Beijing, China, is a more frequent official conference destination for employees of the U.S. Department of Agriculture than Boise, Idaho.
Rome, Italy, tops Richmond, Va., and Brisbane, Australia, outpaces Bozeman, Montana.
|‘The use of the taxpayer dollars and the globetrotting appears to be a bit excessive.’ - Leslie Paige, Citizens Against Government Waste|
Agriculture Department employees are such frequent world travelers that they attended at least 106 conferences in foreign countries in the four-year period that ended September 2011, according to the most recent data on conference spending the agency is required to post online. (See conference data in the interactive map above this story, and see the USDA's publicly disclosed foreign conference data in the spreadsheet below.)
All that international jet-setting cost taxpayers about $2.5 million, a relatively small chunk of the nearly $56 million the USDA spent on conferences in those same four years.
The extensive international travels of a department with a primarily domestic mission shows there is no pressure on agencies to limit unneeded conference spending, said Leslie Paige of the independent watchdog group, Citizens Against Government Waste.
"The use of the taxpayer dollars and the globetrotting appears to be a bit excessive," Paige said. "Obviously the taxpayer's dime is viewed as a perk, that their job now has to include some perks to do a lot of other things besides just take care of agriculture issues here in this country. How do you deal with what's going on in our country for the agriculture industry by going to Beijing?"
Usually, USDA sends only a few people to international conferences, records show. So, while the total cost of each trip seems small, the per-person expenses frequently exceed $10,000.
The most frequent foreign destination for USDA conference-goers is Beijing. The agency sent people to 10 conferences there over four years at a cost of $186,000, according to its disclosure database.
The most expensive was a two-day event in July 2009 that cost $41,842, including travel expenses. The USDA reports 280 employees attended.
The previous September, the agency had a dozen people from three different offices at three different conferences in the Chinese capital dealing with agricultural trade, food safety, and eggs and poultry.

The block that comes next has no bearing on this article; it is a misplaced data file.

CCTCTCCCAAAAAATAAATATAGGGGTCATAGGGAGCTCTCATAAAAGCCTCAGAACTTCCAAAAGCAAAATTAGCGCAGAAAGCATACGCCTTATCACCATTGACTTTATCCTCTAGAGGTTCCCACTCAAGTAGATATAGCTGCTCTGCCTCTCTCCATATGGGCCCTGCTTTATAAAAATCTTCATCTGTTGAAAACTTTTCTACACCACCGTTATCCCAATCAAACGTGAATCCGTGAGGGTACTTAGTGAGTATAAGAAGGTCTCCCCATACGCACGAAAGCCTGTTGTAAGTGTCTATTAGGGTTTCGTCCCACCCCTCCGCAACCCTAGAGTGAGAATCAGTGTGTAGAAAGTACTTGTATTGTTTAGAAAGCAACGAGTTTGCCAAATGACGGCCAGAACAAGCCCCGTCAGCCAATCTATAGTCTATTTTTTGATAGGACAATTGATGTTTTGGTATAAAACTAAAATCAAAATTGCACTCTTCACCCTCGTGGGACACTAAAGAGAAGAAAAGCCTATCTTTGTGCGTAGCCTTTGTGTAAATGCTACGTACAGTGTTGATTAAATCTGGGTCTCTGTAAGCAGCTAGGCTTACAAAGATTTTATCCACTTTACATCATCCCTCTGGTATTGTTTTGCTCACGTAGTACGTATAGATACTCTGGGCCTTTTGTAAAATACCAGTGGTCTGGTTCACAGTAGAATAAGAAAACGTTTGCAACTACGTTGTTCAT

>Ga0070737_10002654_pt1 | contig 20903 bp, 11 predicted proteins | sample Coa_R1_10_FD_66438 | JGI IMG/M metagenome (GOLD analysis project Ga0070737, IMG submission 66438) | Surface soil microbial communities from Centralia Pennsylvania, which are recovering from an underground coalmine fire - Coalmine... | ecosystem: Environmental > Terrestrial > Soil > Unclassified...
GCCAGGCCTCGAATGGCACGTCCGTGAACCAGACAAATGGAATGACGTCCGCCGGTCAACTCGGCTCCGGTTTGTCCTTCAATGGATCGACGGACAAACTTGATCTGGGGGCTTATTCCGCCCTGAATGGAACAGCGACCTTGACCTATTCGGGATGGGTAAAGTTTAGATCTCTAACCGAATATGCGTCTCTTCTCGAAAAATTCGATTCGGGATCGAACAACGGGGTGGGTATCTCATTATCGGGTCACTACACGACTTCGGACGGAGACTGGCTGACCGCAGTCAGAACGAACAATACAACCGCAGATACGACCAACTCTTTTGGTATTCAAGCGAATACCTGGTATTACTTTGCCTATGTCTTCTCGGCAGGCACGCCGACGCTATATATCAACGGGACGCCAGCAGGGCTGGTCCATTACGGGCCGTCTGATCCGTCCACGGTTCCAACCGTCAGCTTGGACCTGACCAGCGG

In August 2009, 18 USDA representatives from two different offices were back in Beijing for overlapping events dealing with agricultural economics and soybeans.
Other popular foreign cities for the USDA are Brisbane, Australia; Istanbul, Turkey; and Rome, Italy. No North American city is in the top five, though Canada is one of the most visited countries for USDA officials attending overseas conferences, right behind China and Australia.
Agency officials did not respond to a detailed list of questions about conference costs from The Washington Examiner.
Spokesman Justin DeJong did issue a generic statement saying the USDA has important business overseas.
The Foreign Agricultural Service, which accounts for about a third of the international trips, "works to improve foreign market access for U.S. products," DeJong said.
Other departments within USDA collaborate on research or participate in developing international standards for things like food safety.
The most expensive foreign conference for the USDA was a July 2008 gathering of insect experts put on by the International Congress of Entomology in Durban, South Africa. The agency sent more than two dozen employees from multiple divisions at a cost of $154,000.
Attendees of the conference, held at the International Convention Centre Durban, were treated to a beach party and reception in addition to the scientific presentations. Breakdowns of individual costs were not available.
Many of the conferences are recurring events. Every year since 2009, for example, the USDA has sent between two and five people to BioFach, an annual trade fair of organic agricultural products, in Nuremberg, Germany.
In February 2011, the agency sent one employee from its Animal and Plant Health Inspection Service to a two-week International Plant Protection Convention workshop in Auckland, New Zealand, at a cost of $17,688.
A month later, USDA spent $12,530 to send a worker from the same office on a nine-day jaunt for a gathering on the same topic in Rome, Italy.
The agency's conference database does not say whether it was the same person, nor does it describe what was accomplished at the first meeting that could not have been done at the second.
Mark Flatten is a member of the Washington Examiner special reporting team. He can be reached at firstname.lastname@example.org. Data editor Jennifer Peebles contributed to this report. She can be reached at email@example.com.